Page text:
Michelob enters low-calorie fray

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by Graham Ridout The world's largest brewer, Anheuser-Busch, is re-entering the low-calorie lager market in the UK with the launch of Michelob Ultra....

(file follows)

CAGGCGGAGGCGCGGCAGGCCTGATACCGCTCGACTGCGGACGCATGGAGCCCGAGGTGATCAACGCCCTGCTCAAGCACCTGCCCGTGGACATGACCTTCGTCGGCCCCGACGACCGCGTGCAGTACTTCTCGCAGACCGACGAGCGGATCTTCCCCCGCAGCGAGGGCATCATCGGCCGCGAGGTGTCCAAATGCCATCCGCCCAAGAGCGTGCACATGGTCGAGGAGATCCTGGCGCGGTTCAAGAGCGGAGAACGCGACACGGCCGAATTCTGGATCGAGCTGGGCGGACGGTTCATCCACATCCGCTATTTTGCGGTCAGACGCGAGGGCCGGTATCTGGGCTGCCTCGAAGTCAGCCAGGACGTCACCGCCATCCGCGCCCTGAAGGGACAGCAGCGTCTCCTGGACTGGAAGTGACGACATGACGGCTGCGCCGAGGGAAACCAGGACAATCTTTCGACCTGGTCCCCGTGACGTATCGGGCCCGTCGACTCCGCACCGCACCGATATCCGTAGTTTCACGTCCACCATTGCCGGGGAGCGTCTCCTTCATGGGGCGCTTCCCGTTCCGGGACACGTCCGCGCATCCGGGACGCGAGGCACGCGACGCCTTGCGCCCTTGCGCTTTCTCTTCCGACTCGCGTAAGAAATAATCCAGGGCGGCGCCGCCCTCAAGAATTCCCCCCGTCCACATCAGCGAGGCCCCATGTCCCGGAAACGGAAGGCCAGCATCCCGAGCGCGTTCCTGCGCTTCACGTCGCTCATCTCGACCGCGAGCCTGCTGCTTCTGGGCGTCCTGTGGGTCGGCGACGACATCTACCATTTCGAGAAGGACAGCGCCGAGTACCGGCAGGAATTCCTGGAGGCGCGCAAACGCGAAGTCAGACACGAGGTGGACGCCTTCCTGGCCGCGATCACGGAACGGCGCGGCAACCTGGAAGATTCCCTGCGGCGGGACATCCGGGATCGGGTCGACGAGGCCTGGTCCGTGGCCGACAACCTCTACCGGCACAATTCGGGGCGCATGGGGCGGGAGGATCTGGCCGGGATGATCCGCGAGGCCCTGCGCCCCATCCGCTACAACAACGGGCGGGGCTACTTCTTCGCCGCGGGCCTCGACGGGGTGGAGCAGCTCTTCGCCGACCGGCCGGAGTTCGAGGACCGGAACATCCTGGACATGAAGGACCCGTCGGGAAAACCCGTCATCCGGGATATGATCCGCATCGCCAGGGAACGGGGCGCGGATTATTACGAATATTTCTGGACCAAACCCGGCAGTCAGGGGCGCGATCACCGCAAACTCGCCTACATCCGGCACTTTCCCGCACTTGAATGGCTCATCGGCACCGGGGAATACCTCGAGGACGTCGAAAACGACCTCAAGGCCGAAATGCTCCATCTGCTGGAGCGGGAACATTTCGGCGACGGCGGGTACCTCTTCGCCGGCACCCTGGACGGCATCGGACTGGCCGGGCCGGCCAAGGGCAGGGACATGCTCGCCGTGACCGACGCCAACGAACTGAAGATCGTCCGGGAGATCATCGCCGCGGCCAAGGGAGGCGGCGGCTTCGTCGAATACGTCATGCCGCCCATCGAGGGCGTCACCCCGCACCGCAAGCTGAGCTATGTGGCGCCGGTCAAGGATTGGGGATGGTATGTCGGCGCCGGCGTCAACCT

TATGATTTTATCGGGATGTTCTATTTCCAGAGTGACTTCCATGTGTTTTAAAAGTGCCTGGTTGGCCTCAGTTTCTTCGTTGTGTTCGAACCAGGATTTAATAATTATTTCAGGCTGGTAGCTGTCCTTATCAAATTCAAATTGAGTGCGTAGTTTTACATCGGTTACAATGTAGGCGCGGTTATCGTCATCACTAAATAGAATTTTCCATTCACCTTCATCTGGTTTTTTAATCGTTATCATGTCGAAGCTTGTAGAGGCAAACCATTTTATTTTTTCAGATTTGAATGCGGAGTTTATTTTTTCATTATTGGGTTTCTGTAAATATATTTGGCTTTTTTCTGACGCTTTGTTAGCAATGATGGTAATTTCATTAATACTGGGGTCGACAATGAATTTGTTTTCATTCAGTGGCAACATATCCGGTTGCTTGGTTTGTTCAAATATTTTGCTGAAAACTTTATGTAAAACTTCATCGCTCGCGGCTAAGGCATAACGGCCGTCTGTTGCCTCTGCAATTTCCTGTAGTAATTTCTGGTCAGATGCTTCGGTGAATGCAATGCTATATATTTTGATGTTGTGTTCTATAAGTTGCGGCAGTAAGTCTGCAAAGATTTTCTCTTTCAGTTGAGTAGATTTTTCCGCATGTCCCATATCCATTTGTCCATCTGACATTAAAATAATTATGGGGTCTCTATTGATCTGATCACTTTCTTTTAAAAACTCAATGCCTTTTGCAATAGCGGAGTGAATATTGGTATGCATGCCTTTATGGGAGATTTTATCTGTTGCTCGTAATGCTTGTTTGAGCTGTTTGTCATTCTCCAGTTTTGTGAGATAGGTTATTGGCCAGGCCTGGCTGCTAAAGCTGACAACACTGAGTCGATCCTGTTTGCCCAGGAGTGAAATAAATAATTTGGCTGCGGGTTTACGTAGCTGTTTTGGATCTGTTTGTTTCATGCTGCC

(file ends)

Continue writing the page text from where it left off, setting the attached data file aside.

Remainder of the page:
by Graham Ridout The world's largest brewer, Anheuser-Busch, is re-entering the low-calorie lager market in the UK with the launch of Michelob Ultra. The move comes three years after A-B withdrew Bud Light ­ a low-calorie version of Budweiser that was only on the market for one year after failing to win over British drinkers, despite being the second best-selling beer in the US, behind its parent brew. Randall Blackford, A-B's Euro-pean marketing director, said: "We withdrew Bud Light because the UK was not ready for a light beer." He said that the company believed the time was now right to introduce a low-calorie beer, but stressed there were no real comparisons between Michelob Ultra and Bud Light, which had an abv of 4.3% ­ 0.7% lower than its parent. "First of all, it is not a light beer, it is a premium lager with an abv of 5% and has the benefit of being low in carbohydrates and low in calories," he said. Ultra will be targeted at "adults with an active lifestyle, who look after what they eat and drink". Blackford added: "Our research indicates that more adults who enjoy premium lagers are living active lifestyles. In addition, consumer interest in lower carbohydrate food and drink has been steadily increasing for some time in the UK. For these reasons, we expect Michelob Ultra to create significant excitement in the trade." A-B will be stressing Ultra's low "carb" and calorie credentials (2.5g and 88, respectively for a 275ml bottle) by running adverts that contain figures of how some of its competitors compare. A-B claims Stella Artois contains 9.2g and 117 calories for a 275ml serving, Beck's contains 8.8g and 113 calories, WKD contains 35.2g and 223 calories, and Smirnoff Ice has 25.9g and 177 calories. A-B brewmaster Jill Vaughn said Ultra, which is being produced at the Stag Brewery in Mortlake, is "brewed using an expanded mashing process that breaks down the long-chain carbohydrates into smaller simple sugars". Ultra was first introduced to the US market last year and Blackford said sales were three times higher than anticipated and the brand had now overtaken Smirnoff Ice in the ready-to-drink sector.

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